Why a Western Library in China?

Globalization of commerce and technology has been accelerating during the last decade, and is now recognized as an irreversible trend. Together with the globalization of trade and information comes the globalization of culture. This development, perhaps in an unexpected way, has caused imbalances in the distribution and accessibility to the cultural legacy of mankind.

In spite of the nowadays diminished importance of the humanities in the civilization of the Western world, we see that many of the Western countries and regions still increase their already very important cultural resources. On the basis of a rich legacy from former times, European and North American countries continue nowadays to spend vast sums of money for the building of great public libraries , museums, art schools and public facilities for cultural advancement. More and more, these enterprises tend to be universal in nature, that is, not only the culture of the own country is taken into account, but all cultures of the world.

In short, people in Europe and North America today have abundant access to the sources of human civilization, with all the benefits this entails for their intellectual development. Indeed, history shows that whenever new forms of culture have emerged, these always were the result of the interaction of different cultural traditions, the consequence of interplay between different civilizations obtained through the combination, the mixing and blending, the hybridization even, of elements from various origins. In this way, the humanities and their vast documentary resources function as what one of us has termed a "gene bank of culture.


In our reading room

We do not have to delve deeply into the present situation in China to see that this essential condition for cultural development is not yet fully available there. China was for many centuries the greatest civilization in the world, and produced magnificent cultural treasures. However, many precious works of art and science have been taken out of China, and are now in museums and libraries in the West, while very little of comparable value has come back. One can admire the greatest Chinese painters in museums in the Europe and North America, one can find the most precious ancient Chinese books in their libraries, whereas China has yet to acquire any great painting, sculpture or set of books of exceptional value from the West. A survey of the existing libraries in China shows that many of the written sources of Western civilization can not yet be found in their original versions.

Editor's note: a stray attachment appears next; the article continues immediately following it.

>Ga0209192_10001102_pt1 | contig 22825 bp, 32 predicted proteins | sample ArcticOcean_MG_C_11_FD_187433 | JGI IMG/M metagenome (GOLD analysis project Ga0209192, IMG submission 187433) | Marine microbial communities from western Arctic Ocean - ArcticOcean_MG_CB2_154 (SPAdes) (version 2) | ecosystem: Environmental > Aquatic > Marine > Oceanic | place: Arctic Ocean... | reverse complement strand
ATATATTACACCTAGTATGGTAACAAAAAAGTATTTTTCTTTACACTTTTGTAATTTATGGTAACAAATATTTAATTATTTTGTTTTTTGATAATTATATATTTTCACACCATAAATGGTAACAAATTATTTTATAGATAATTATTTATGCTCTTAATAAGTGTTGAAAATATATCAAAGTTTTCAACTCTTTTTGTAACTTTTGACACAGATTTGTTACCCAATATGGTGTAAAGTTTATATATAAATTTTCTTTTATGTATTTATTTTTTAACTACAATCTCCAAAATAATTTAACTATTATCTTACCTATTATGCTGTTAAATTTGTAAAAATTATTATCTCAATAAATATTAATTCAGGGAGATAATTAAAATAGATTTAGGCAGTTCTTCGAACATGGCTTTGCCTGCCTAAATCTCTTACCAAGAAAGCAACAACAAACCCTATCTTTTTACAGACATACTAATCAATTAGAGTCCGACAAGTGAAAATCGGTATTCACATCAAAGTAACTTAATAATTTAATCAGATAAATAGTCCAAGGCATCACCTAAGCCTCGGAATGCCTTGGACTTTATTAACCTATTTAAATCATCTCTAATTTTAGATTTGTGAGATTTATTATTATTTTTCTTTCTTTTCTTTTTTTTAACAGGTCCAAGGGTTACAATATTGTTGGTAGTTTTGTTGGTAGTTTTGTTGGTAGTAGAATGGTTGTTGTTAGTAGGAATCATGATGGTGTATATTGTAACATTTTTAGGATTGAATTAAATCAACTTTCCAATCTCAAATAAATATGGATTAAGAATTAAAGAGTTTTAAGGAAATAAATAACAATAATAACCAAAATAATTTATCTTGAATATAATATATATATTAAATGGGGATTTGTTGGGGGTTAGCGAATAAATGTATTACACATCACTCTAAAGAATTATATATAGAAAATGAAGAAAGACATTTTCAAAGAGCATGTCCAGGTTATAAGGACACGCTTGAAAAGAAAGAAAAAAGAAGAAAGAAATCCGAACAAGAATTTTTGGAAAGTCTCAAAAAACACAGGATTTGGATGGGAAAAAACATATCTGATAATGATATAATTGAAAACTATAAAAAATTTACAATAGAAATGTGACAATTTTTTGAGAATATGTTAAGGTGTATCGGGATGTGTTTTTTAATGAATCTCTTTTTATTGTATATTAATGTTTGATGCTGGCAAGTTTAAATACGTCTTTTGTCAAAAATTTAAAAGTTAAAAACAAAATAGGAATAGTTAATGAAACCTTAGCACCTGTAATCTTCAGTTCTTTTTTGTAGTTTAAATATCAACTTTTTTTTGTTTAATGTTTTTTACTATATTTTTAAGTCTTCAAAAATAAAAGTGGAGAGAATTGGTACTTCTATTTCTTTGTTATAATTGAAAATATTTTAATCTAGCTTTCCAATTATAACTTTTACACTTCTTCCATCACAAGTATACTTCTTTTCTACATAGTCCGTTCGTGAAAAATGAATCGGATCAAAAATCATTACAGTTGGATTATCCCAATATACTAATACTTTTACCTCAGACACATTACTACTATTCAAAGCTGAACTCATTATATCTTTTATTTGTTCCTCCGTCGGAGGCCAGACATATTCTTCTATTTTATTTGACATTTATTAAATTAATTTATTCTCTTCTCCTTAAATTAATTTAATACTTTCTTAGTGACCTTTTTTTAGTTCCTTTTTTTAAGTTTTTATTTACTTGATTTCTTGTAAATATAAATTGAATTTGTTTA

In contrast, the situation in the West is very different. Nowadays any interested person in the Netherlands, France, England or Canada, whether belonging to an academic community or not, can have almost immediate access to a wealth of Chinese sources, either in Chinese or in translation. France, Germany, Great Britain, Canada and the United States all can be proud of the fact that their great universities and institutions of learning have large and very complete Chinese libraries. In China today, in the great centers of Beijing and Shanghai or, for that matter, in the sprawling city of Fuzhou (formerly written Foochow, the capital of the maritime province of Fujian) only few people have similar access to the written sources of Western traditions.